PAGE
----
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Everything you need to know about presbyopia

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One of the most common eye conditions, presbyopia is the typical loss of our near focusing ability. By the age of 50, most people will develop presbyopia in some form.

What causes presbyopia?

To put it simply: age. In young eyes, the lens inside the eye is able to easily flex in order to quickly focus on different things.

As our eyes age, our lenses start to lose their flexibility. Due to the slow hardening of the lens, the eye becomes less effective at focusing light on the retina.

The muscle fibres that surround the lens are also affected by ageing; further decreasing the ability to focus. Light is projected beyond the correct position on our retina, resulting in blurred vision.

Diagnosis

Open books

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If you’re experiencing any of the symptoms below, you might be developing presbyopia – particularly if you’re aged 45 or over. Common signs include:

  • Eye strain
  • Headaches and/or fatigue
  • Difficulty reading text up close
  • Holding items such as menus or newspapers at arm’s length to read

Can it be treated?

Optical equipment

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Multifocal contacts are the most common correction for contact lens wearers who develop presbyopia. These lenses are designed with a gradual transition between distance and near prescriptions, giving the wearer the ability to focus on objects both far and near.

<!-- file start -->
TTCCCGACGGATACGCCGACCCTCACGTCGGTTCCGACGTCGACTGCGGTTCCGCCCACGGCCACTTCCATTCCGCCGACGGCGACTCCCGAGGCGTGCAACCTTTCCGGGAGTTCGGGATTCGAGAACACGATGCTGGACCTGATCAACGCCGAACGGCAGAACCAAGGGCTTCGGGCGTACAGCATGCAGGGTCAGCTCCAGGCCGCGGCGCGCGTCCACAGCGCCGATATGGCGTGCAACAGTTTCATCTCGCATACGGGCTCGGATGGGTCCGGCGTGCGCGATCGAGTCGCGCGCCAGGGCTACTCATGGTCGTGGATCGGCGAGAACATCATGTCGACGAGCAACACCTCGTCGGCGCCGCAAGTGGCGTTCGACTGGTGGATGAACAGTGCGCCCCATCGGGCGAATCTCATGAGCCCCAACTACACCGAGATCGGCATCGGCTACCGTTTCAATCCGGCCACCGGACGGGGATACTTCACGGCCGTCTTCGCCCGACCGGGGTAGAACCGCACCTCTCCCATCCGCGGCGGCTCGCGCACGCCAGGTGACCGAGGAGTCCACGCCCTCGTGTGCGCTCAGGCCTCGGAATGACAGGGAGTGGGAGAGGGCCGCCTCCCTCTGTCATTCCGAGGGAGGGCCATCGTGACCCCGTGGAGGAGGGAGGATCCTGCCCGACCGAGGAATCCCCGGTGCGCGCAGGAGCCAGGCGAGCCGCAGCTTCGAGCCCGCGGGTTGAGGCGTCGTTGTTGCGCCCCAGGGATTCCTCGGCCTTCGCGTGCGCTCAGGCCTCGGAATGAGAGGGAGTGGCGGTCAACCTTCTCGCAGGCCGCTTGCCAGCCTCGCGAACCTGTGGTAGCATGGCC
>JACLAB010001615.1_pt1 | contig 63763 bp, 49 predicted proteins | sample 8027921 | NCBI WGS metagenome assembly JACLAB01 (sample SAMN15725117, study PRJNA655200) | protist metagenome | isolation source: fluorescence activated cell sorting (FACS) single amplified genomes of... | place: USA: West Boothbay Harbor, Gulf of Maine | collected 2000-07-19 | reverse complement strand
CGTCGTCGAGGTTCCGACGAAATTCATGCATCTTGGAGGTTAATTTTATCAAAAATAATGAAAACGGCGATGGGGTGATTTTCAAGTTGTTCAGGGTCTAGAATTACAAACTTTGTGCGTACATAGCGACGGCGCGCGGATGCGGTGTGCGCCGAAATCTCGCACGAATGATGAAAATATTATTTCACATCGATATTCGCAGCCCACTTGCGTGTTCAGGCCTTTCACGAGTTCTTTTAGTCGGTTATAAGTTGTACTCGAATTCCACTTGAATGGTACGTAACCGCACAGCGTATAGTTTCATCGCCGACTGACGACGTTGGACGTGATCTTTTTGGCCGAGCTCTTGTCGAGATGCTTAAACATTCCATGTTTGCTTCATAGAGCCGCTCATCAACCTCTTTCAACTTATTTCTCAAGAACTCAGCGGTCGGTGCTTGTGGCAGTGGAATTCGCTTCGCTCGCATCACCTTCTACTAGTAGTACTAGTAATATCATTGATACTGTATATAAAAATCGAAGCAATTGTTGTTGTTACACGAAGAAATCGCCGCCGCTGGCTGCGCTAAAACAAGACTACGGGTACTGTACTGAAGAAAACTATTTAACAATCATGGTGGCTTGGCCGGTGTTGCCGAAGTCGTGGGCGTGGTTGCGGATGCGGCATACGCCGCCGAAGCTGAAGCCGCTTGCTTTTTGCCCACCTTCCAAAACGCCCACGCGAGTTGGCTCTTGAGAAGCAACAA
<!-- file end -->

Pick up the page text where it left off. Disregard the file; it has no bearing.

If contacts are not for you, it can be possible to correct presbyopia with reading glasses. They’re an easy solution if you don’t require distance correction and you can find them in most pharmacies.

Your optician might also suggest progressive lenses. Unlike bifocals, they don’t have a distracting line to split distance and near vision. The prescription gradually changes throughout a singular lens, with distance at the top, and near vision at the bottom. They also allow for intermediate vision in the centre, which is great for looking at a computer screen.

Don’t want to wear contacts or glasses? PresbyLASIK might be the answer. It’s an advanced laser vision correction surgery that changes the physical shape of your cornea (the eye’s clear, protective outer layer). This creates different power zones which allow us to focus on objects at different distances.

Because the human eye continues to change as we grow older, your presbyopic prescription will probably increase over time too. We strongly recommend that you always keep up to date with your eye tests and let your Optician know about any changes you notice in your vision.